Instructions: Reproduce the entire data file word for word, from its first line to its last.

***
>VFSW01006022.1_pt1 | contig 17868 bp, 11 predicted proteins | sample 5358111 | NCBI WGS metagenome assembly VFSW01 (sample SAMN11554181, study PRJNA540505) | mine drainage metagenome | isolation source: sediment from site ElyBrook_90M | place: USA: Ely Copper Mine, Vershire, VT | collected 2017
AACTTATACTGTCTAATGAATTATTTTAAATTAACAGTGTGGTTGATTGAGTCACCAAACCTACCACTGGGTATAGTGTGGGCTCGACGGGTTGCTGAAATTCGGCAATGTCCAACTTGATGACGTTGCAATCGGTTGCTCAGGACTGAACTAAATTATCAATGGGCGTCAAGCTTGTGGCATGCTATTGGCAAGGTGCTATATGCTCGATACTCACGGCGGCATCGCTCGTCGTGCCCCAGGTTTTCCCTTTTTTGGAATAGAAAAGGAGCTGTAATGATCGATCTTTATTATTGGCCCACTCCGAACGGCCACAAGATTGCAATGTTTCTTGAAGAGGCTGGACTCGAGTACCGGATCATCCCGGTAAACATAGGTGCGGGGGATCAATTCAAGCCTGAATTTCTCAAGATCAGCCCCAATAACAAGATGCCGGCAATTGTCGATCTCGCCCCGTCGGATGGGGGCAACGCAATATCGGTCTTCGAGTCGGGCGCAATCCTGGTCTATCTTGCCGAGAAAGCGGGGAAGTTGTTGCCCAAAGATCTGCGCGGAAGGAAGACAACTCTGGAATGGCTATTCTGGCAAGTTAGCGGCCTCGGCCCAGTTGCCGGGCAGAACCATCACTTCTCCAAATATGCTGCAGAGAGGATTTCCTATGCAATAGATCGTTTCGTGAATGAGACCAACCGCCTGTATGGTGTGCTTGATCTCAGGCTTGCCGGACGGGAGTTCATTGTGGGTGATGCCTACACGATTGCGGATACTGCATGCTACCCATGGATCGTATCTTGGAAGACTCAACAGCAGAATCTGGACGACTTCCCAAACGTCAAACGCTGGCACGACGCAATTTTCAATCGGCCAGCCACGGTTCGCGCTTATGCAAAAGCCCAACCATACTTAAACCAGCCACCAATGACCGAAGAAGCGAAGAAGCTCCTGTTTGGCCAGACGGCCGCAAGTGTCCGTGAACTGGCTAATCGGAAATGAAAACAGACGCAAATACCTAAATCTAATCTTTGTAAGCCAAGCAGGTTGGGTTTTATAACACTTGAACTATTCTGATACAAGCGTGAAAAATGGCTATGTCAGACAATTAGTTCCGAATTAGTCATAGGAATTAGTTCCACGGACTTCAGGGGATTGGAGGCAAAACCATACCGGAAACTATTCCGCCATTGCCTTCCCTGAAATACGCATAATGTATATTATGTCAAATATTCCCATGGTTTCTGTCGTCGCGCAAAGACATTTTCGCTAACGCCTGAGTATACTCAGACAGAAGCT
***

>VFSW01006022.1_pt1 | contig 17868 bp, 11 predicted proteins | sample 5358111 | NCBI WGS metagenome assembly VFSW01 (sample SAMN11554181, study PRJNA540505) | mine drainage metagenome | isolation source: sediment from site ElyBrook_90M | place: USA: Ely Copper Mine, Vershire, VT | collected 2017
AACTTATACTGTCTAATGAATTATTTTAAATTAACAGTGTGGTTGATTGAGTCACCAAACCTACCACTGGGTATAGTGTGGGCTCGACGGGTTGCTGAAATTCGGCAATGTCCAACTTGATGACGTTGCAATCGGTTGCTCAGGACTGAACTAAATTATCAATGGGCGTCAAGCTTGTGGCATGCTATTGGCAAGGTGCTATATGCTCGATACTCACGGCGGCATCGCTCGTCGTGCCCCAGGTTTTCCCTTTTTTGGAATAGAAAAGGAGCTGTAATGATCGATCTTTATTATTGGCCCACTCCGAACGGCCACAAGATTGCAATGTTTCTTGAAGAGGCTGGACTCGAGTACCGGATCATCCCGGTAAACATAGGTGCGGGGGATCAATTCAAGCCTGAATTTCTCAAGATCAGCCCCAATAACAAGATGCCGGCAATTGTCGATCTCGCCCCGTCGGATGGGGGCAACGCAATATCGGTCTTCGAGTCGGGCGCAATCCTGGTCTATCTTGCCGAGAAAGCGGGGAAGTTGTTGCCCAAAGATCTGCGCGGAAGGAAGACAACTCTGGAATGGCTATTCTGGCAAGTTAGCGGCCTCGGCCCAGTTGCCGGGCAGAACCATCACTTCTCCAAATATGCTGCAGAGAGGATTTCCTATGCAATAGATCGTTTCGTGAATGAGACCAACCGCCTGTATGGTGTGCTTGATCTCAGGCTTGCCGGACGGGAGTTCATTGTGGGTGATGCCTACACGATTGCGGATACTGCATGCTACCCATGGATCGTATCTTGGAAGACTCAACAGCAGAATCTGGACGACTTCCCAAACGTCAAACGCTGGCACGACGCAATTTTCAATCGGCCAGCCACGGTTCGCGCTTATGCAAAAGCCCAACCATACTTAAACCAGCCACCAATGACCGAAGAAGCGAAGAAGCTCCTGTTTGGCCAGACGGCCGCAAGTGTCCGTGAACTGGCTAATCGGAAATGAAAACAGACGCAAATACCTAAATCTAATCTTTGTAAGCCAAGCAGGTTGGGTTTTATAACACTTGAACTATTCTGATACAAGCGTGAAAAATGGCTATGTCAGACAATTAGTTCCGAATTAGTCATAGGAATTAGTTCCACGGACTTCAGGGGATTGGAGGCAAAACCATACCGGAAACTATTCCGCCATTGCCTTCCCTGAAATACGCATAATGTATATTATGTCAAATATTCCCATGGTTTCTGTCGTCGCGCAAAGACATTTTCGCTAACGCCTGAGTATACTCAGACAGAAGCT